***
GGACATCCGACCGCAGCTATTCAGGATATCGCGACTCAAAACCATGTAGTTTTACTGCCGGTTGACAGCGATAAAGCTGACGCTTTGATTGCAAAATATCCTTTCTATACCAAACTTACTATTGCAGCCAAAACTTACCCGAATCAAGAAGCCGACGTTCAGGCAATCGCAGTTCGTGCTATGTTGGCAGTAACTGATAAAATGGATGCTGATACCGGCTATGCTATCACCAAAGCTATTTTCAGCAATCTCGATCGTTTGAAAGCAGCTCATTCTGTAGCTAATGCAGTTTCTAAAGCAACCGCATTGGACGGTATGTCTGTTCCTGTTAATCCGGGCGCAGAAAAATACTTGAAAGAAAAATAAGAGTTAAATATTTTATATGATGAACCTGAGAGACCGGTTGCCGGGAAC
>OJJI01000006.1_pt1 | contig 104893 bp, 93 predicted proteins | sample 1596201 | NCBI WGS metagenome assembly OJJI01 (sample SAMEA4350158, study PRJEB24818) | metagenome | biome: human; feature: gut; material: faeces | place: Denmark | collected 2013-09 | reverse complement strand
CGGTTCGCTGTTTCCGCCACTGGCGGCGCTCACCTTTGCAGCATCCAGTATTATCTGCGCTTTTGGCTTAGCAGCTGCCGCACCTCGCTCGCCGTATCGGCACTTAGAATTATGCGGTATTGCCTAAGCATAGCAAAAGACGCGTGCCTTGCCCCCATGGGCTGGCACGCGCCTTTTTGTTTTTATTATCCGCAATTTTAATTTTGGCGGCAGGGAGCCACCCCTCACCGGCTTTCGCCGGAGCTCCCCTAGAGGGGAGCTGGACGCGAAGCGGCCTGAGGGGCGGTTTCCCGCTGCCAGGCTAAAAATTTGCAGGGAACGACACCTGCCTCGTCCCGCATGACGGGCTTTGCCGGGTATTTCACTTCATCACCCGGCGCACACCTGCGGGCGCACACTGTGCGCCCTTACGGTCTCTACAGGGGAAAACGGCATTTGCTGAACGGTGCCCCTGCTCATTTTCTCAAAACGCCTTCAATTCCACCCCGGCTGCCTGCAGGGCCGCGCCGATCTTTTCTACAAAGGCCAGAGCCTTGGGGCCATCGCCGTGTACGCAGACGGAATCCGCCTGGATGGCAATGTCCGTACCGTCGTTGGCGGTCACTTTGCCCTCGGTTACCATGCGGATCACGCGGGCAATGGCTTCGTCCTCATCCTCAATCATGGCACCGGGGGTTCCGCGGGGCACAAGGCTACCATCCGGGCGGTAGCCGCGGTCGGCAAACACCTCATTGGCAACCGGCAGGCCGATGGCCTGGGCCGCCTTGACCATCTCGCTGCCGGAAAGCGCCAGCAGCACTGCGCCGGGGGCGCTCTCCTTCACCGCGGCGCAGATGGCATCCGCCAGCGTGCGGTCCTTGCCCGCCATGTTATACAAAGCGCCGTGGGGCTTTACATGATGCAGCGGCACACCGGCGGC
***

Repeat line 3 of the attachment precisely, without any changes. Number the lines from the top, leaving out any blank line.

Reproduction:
CGGTTCGCTGTTTCCGCCACTGGCGGCGCTCACCTTTGCAGCATCCAGTATTATCTGCGCTTTTGGCTTAGCAGCTGCCGCACCTCGCTCGCCGTATCGGCACTTAGAATTATGCGGTATTGCCTAAGCATAGCAAAAGACGCGTGCCTTGCCCCCATGGGCTGGCACGCGCCTTTTTGTTTTTATTATCCGCAATTTTAATTTTGGCGGCAGGGAGCCACCCCTCACCGGCTTTCGCCGGAGCTCCCCTAGAGGGGAGCTGGACGCGAAGCGGCCTGAGGGGCGGTTTCCCGCTGCCAGGCTAAAAATTTGCAGGGAACGACACCTGCCTCGTCCCGCATGACGGGCTTTGCCGGGTATTTCACTTCATCACCCGGCGCACACCTGCGGGCGCACACTGTGCGCCCTTACGGTCTCTACAGGGGAAAACGGCATTTGCTGAACGGTGCCCCTGCTCATTTTCTCAAAACGCCTTCAATTCCACCCCGGCTGCCTGCAGGGCCGCGCCGATCTTTTCTACAAAGGCCAGAGCCTTGGGGCCATCGCCGTGTACGCAGACGGAATCCGCCTGGATGGCAATGTCCGTACCGTCGTTGGCGGTCACTTTGCCCTCGGTTACCATGCGGATCACGCGGGCAATGGCTTCGTCCTCATCCTCAATCATGGCACCGGGGGTTCCGCGGGGCACAAGGCTACCATCCGGGCGGTAGCCGCGGTCGGCAAACACCTCATTGGCAACCGGCAGGCCGATGGCCTGGGCCGCCTTGACCATCTCGCTGCCGGAAAGCGCCAGCAGCACTGCGCCGGGGGCGCTCTCCTTCACCGCGGCGCAGATGGCATCCGCCAGCGTGCGGTCCTTGCCCGCCATGTTATACAAAGCGCCGTGGGGCTTTACATGATGCAGCGGCACACCGGCGGC